This general question has been intensely debated for years. The answer is complex, dependent upon many parameters, and will certainly vary with the specific disorder, i.e. diagnosis, being investigated. Below are the results of one study attempting to understand and clarify this question.
Wexler GB, McKinney MW, Temporomandibular Treatment Outcomes within Five Diagnostic Categories, Jour of Craniomandib Practice, (17)1: 30-37, 1999
This study of temporomandibular disorder (TMD) treatment outcomes examines 274 consecutive patients in five diagnostic categories and a 25 patient comparison group to determine relative levels of symptom improvement. Employing a psychometric outcome measure, the TMJ Scale, it was found that patients receiving active TMD treatments manifest statistically significant symptom improvements. Untreated patients reported minor and statistically insignificant symptom variations. Patients with intracapsular TM joint dysfunctions exhibited higher levels of improvement in pain and other TMD symptoms than patients presenting with primarily muscle symptoms. This research supports the hypothesis that TMDs are not self-limiting and require active treatment interventions. It is suggested that some studies cited to show that TMDs are self-limiting have major methodological limitations, relying upon unvalidated and subjective assessments of symptom levels. This research also outlines a procedure for TMD practitioners to measure treatment efficacy and the relative effectiveness of differing treatment modalities in a valid, consistent and unbiased manner.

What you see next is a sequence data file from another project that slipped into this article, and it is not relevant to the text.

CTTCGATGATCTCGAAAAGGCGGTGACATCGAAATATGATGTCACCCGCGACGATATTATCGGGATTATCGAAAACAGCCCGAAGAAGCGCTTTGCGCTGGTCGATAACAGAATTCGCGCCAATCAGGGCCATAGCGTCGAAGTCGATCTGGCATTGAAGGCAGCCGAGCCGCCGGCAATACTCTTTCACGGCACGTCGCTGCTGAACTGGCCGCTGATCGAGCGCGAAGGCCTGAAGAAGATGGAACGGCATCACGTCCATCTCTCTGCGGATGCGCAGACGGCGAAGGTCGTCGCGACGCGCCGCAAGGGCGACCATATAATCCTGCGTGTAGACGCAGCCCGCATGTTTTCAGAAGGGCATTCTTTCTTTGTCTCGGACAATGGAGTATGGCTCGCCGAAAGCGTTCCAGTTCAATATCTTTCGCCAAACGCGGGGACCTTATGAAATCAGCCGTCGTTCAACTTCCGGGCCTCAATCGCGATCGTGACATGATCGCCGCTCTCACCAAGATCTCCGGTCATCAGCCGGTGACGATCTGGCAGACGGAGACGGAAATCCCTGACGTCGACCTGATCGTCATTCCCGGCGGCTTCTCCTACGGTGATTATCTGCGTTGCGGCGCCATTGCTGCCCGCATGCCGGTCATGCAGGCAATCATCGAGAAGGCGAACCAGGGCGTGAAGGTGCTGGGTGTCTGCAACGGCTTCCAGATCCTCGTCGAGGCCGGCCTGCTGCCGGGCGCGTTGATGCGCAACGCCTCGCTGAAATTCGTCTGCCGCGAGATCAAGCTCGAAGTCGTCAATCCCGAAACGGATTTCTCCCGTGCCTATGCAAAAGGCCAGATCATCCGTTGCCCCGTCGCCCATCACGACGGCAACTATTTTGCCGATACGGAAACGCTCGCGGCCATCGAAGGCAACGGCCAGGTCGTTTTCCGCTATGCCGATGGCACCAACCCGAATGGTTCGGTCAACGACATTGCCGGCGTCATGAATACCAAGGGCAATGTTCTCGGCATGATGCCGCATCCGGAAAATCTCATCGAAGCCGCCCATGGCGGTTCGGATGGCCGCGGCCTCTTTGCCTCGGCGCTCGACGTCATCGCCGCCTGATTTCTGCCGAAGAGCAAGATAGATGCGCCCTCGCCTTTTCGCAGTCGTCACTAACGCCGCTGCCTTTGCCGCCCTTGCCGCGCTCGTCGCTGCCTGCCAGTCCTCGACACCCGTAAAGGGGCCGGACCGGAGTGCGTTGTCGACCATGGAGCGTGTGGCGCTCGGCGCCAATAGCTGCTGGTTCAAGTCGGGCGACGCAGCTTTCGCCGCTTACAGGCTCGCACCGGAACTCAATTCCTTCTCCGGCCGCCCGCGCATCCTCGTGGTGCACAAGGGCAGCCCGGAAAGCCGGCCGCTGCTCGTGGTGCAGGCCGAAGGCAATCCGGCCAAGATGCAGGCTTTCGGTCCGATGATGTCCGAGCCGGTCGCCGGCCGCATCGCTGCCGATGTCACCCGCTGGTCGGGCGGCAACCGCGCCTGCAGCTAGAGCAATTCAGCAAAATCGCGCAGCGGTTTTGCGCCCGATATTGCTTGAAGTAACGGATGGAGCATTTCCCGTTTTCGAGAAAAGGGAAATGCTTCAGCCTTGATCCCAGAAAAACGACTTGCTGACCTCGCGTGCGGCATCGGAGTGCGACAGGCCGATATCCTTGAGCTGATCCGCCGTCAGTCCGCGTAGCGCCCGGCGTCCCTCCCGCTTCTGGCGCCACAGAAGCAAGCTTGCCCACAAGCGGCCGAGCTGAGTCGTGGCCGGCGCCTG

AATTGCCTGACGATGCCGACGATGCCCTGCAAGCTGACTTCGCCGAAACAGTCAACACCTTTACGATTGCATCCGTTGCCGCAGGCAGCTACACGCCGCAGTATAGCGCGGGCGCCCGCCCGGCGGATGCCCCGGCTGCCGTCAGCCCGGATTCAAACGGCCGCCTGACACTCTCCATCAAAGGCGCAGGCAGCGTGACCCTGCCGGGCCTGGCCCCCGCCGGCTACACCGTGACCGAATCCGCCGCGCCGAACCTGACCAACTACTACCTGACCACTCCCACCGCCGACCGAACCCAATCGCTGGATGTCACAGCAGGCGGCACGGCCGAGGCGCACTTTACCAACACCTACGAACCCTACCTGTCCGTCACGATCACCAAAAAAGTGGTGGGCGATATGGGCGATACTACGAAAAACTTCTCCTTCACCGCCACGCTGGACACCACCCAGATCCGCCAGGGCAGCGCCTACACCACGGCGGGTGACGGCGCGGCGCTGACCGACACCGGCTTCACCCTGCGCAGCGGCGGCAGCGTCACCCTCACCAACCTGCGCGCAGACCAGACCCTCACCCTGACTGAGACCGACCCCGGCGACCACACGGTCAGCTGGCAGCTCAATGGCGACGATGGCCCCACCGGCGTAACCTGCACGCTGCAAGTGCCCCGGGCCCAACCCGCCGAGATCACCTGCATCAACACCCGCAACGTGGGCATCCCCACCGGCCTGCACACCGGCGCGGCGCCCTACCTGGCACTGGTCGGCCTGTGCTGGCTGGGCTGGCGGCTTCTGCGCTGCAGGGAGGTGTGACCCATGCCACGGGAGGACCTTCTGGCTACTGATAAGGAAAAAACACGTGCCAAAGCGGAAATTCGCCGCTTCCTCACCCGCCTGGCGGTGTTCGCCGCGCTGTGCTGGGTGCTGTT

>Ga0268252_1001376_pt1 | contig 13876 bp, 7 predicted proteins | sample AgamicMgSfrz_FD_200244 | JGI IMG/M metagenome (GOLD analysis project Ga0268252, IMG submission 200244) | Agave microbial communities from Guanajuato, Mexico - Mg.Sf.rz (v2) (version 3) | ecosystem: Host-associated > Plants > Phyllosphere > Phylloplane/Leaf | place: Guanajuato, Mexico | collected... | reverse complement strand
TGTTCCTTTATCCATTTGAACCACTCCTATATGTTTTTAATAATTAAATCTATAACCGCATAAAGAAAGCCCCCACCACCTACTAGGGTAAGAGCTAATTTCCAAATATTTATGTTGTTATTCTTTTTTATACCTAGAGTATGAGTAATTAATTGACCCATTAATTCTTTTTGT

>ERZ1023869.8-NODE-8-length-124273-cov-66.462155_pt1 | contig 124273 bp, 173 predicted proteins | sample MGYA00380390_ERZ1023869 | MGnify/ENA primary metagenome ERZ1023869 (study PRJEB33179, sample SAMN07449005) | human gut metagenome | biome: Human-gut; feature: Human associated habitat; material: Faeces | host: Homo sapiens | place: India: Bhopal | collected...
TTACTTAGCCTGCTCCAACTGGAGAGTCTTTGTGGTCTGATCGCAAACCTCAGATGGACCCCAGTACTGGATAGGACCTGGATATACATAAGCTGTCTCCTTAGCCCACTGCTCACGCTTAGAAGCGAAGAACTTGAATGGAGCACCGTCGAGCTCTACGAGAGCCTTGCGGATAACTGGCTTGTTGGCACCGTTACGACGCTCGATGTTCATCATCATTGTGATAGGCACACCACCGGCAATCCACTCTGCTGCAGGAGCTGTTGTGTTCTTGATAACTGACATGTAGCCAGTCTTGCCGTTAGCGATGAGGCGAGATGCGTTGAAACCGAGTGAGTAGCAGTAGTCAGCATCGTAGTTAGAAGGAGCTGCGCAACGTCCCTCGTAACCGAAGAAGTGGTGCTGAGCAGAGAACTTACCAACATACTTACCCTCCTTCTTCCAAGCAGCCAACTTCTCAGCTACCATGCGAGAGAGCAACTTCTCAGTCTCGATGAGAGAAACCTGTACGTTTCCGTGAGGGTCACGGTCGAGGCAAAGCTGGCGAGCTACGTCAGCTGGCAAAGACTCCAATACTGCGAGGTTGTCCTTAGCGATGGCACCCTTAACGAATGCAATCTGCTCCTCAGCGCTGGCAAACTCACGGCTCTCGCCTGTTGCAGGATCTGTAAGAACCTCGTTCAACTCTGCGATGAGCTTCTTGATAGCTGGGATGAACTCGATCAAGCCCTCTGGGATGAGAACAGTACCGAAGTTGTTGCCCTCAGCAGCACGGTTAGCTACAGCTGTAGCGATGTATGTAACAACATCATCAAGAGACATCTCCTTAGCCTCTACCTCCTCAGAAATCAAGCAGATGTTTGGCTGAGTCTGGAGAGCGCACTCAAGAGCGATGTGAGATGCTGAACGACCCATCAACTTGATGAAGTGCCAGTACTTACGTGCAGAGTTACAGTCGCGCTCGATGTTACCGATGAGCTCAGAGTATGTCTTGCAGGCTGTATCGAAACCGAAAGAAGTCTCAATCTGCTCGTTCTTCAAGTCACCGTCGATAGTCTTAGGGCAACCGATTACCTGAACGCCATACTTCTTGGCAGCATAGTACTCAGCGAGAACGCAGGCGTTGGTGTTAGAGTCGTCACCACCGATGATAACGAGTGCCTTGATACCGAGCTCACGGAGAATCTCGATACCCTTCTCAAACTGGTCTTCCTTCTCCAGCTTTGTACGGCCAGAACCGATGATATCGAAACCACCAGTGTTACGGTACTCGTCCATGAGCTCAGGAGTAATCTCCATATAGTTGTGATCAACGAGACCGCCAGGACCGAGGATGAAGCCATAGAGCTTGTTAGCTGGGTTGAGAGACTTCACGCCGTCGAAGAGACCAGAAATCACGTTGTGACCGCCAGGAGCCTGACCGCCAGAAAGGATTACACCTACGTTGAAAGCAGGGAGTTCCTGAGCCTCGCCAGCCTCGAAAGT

More research studies can be found under Scientific Publications at www.tmjscale.com